Related Rule
South Africa
Practice Relating to Rule 90. Torture and Cruel, Inhuman or Degrading Treatment
South Africa’s LOAC Manual (1996) provides: “Inhuman and degrading practices are grave breaches of [the 1977 Additional Protocol I].” 
South Africa, Presentation on the South African Approach to International Humanitarian Law, Appendix A, Chapter 4: International Humanitarian Law (The Law of Armed Conflict), National Defence Force, 1996, § 38(b).
The manual further states that “torture or inhuman treatment and … wilfully causing great suffering or serious injury to body or health” are grave breaches of the 1949 Geneva Conventions. 
South Africa, Presentation on the South African Approach to International Humanitarian Law, Appendix A, Chapter 4: International Humanitarian Law (The Law of Armed Conflict), National Defence Force, 1996, § 40.
Regarding the treatment of prisoners of war, the manual states: “It is forbidden to obtain further information through … physical or mental torture or coercion.” 
South Africa, Presentation on the South African Approach to International Humanitarian Law, Appendix A, Chapter 4: International Humanitarian Law (The Law of Armed Conflict), National Defence Force, 1996, § 62.
South Africa’s Revised Civic Education Manual (2004) states:
The following acts are regarded as grave breaches [of the law of armed conflict and, consequently, war crimes]:
a. … torture, or inhumane treatment of any persons.
b. The causing of great suffering or serious injury to body or health of any person.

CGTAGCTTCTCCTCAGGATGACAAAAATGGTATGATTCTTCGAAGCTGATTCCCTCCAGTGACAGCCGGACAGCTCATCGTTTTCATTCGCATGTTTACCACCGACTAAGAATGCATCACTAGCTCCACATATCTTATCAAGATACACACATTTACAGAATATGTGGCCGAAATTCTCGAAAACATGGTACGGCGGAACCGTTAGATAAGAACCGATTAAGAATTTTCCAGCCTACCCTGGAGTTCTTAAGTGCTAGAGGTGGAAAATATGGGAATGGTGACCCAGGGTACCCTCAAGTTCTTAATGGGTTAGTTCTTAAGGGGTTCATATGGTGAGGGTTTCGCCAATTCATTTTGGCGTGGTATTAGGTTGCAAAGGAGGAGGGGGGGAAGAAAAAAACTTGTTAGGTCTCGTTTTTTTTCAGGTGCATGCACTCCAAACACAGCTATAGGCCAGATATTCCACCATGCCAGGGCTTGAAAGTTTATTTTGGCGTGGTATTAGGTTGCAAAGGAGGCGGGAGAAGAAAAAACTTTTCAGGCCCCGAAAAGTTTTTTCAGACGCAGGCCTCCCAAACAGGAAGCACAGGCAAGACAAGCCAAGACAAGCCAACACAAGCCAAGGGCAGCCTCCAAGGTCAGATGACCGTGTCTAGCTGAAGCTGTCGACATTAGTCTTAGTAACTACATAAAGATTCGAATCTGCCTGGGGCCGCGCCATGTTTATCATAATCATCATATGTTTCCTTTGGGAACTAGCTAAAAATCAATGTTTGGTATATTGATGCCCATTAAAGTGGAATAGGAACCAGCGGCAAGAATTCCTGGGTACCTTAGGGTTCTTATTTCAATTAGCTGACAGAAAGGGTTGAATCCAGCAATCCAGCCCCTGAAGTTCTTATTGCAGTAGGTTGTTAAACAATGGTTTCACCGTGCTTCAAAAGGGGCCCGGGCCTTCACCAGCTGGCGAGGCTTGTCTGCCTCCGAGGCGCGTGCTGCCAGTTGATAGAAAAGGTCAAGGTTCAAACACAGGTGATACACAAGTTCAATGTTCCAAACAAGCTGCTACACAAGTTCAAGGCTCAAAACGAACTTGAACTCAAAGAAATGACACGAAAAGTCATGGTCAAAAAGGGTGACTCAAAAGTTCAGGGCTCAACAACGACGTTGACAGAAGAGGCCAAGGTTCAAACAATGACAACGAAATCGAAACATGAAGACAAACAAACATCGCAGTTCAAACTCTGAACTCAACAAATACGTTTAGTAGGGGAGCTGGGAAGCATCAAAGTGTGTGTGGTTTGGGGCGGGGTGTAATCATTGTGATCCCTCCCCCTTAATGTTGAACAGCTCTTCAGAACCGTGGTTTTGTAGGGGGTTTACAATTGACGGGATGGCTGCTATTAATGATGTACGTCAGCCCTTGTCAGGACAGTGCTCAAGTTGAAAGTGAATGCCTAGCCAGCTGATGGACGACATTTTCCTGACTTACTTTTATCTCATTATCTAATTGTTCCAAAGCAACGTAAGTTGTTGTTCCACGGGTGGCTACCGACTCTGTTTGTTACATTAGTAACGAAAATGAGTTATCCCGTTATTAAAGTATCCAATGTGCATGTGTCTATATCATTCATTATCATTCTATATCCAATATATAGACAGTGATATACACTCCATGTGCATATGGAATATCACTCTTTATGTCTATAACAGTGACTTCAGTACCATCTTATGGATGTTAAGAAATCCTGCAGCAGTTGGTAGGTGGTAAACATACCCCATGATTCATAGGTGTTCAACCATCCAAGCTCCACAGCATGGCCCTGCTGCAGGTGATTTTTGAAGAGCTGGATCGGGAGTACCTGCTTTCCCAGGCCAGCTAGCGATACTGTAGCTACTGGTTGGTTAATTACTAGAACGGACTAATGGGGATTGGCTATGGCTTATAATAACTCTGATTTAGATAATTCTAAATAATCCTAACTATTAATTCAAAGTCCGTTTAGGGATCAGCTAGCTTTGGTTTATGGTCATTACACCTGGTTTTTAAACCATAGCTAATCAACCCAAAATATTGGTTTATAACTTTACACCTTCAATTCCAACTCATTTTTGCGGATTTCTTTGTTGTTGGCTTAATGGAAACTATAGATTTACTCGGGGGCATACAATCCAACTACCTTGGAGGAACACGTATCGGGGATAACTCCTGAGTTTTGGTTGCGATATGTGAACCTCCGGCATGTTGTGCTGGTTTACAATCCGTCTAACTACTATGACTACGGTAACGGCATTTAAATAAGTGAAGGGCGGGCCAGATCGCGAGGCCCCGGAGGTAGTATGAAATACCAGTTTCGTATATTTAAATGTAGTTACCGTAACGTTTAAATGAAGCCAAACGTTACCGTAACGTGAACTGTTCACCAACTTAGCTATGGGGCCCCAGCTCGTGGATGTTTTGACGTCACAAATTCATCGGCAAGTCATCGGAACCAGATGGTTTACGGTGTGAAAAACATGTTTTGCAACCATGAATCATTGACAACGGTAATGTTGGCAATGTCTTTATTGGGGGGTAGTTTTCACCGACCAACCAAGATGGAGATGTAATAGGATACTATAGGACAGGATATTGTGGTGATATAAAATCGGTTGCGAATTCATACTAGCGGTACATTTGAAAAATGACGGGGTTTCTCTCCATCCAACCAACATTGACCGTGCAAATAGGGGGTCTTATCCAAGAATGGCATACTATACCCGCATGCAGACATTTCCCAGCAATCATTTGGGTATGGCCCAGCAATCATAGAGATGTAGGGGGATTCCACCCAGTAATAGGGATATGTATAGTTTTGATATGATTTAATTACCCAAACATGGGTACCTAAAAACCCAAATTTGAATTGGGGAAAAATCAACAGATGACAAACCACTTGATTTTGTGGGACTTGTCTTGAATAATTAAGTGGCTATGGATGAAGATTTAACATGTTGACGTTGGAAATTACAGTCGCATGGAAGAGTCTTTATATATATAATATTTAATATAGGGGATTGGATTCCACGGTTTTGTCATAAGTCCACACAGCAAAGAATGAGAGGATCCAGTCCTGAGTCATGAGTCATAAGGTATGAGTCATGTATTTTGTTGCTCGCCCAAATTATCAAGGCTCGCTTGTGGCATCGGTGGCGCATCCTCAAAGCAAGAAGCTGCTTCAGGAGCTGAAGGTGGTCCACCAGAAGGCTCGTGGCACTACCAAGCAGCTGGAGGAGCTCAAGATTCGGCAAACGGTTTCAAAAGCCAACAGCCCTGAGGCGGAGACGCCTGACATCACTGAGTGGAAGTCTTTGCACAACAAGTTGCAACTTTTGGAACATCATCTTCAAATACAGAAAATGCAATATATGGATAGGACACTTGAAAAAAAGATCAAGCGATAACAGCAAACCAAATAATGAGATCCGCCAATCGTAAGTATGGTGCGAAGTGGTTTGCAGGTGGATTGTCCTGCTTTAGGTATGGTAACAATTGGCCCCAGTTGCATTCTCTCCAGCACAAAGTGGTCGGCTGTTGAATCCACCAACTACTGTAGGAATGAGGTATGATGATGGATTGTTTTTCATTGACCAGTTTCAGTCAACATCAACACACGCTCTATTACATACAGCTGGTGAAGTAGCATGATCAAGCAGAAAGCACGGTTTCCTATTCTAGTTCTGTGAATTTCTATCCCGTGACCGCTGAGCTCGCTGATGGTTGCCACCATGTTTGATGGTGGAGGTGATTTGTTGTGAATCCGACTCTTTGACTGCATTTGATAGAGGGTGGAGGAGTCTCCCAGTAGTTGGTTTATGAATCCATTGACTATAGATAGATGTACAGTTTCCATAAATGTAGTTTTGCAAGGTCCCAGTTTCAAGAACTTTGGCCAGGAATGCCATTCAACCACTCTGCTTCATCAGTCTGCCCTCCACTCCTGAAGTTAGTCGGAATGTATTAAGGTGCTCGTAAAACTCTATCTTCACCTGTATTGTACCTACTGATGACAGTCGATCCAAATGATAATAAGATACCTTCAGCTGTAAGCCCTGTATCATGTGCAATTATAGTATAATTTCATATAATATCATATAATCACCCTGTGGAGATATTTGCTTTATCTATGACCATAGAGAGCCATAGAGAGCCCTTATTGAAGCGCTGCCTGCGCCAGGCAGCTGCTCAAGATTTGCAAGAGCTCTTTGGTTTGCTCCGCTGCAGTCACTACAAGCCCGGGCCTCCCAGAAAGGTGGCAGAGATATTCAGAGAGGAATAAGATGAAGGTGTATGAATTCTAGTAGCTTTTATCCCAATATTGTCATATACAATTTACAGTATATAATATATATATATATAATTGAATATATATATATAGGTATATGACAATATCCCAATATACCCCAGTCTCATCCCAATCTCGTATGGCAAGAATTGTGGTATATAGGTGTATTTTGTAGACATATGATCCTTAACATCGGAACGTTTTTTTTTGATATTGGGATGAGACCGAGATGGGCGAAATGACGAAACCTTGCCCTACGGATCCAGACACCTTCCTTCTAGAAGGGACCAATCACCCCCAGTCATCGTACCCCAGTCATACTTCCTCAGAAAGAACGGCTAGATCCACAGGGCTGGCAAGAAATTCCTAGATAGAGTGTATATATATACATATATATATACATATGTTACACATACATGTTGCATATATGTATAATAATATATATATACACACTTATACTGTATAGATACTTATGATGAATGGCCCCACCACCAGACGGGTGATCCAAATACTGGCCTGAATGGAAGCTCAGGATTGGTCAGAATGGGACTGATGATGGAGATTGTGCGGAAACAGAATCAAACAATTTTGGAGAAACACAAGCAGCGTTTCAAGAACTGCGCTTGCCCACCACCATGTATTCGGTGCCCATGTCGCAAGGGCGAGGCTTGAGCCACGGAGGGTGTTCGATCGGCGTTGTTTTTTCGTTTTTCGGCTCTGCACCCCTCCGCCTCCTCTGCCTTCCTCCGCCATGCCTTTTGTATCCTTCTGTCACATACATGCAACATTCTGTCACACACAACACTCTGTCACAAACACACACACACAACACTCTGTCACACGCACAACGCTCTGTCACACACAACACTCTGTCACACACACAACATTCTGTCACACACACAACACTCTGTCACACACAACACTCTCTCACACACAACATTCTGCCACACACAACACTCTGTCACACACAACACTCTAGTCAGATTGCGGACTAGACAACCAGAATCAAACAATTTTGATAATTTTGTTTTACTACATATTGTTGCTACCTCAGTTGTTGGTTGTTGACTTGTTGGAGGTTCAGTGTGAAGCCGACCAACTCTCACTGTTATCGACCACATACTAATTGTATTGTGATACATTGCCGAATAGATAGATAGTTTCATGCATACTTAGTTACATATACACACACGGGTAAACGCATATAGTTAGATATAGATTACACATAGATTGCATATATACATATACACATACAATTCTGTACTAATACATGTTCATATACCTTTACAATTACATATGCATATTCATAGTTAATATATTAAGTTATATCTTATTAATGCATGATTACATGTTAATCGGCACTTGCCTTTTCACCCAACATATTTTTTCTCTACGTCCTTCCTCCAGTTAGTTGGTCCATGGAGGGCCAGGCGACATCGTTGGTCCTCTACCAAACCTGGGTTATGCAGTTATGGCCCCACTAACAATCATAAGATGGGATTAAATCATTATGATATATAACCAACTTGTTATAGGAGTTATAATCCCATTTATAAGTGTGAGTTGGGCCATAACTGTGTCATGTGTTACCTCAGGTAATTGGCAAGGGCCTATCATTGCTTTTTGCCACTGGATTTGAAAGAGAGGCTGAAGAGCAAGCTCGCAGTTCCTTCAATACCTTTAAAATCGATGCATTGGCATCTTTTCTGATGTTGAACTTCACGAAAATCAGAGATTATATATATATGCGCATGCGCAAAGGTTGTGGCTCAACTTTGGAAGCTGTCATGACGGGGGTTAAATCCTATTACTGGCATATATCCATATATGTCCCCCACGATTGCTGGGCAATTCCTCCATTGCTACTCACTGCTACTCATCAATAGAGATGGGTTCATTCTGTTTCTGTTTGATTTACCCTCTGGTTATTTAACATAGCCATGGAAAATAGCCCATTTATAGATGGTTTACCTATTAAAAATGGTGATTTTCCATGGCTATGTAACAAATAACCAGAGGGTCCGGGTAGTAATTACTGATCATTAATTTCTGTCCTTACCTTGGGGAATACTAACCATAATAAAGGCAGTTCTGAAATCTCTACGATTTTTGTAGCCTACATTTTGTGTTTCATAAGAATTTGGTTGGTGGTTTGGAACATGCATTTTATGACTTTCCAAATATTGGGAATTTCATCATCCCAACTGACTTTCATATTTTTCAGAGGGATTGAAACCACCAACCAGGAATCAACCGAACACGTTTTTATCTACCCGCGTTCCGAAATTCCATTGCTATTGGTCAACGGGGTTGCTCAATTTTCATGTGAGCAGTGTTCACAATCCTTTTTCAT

c. Inhumane and degrading practices involving outrages upon the personal dignity of an individual or group of persons. 
South Africa, Revised Civic Education Manual, South African National Defence Force, 2004, Chapter 4, § 57.
The manual further provides: “POWs [prisoners of war] are required only to give their name, serial number and date of birth, and no other information. It is forbidden to obtain further information through threats, physical or mental torture, or coercion.” 
South Africa, Revised Civic Education Manual, South African National Defence Force, 2004, Chapter 4, § 77.
South Africa’s ICC Act (2002) reproduces the crimes listed in the 1998 ICC Statute, including genocide by “causing serious bodily or mental harm to members of the group”, and “torture” as well as “other inhumane acts of a similar character intentionally causing great suffering, or serious injury to body or to mental or physical health” as crimes against humanity, and the war crimes of “torture or inhumane treatment” and “wilfully causing great suffering, or serious injury to body or health” of persons protected under the 1949 Geneva Conventions, as well as “committing outrages upon personal dignity, in particular humiliating and degrading treatment” in international armed conflicts, and “cruel treatment and torture” and “committing outrages upon personal dignity, in particular humiliating and degrading treatment” of “persons taking no active part in the hostilities” in non-international armed conflicts. 
South Africa, ICC Act, 2002, Schedule 1, Part 1, § (b), Part 2, §§ 1(f) and 1(k), and Part 3, §§ (a)(ii), (a)(iii), (b)(xxi), (c)(i) and (c)(ii).
In its judgment in the Mohamed case in 2001, the Constitutional Court of South Africa stated: “South African law considers a sentence of death to be cruel, inhuman and degrading punishment”. 
South Africa, Constitutional Court, Mohamed case¸ Judgment, 28 May 2001, § 55.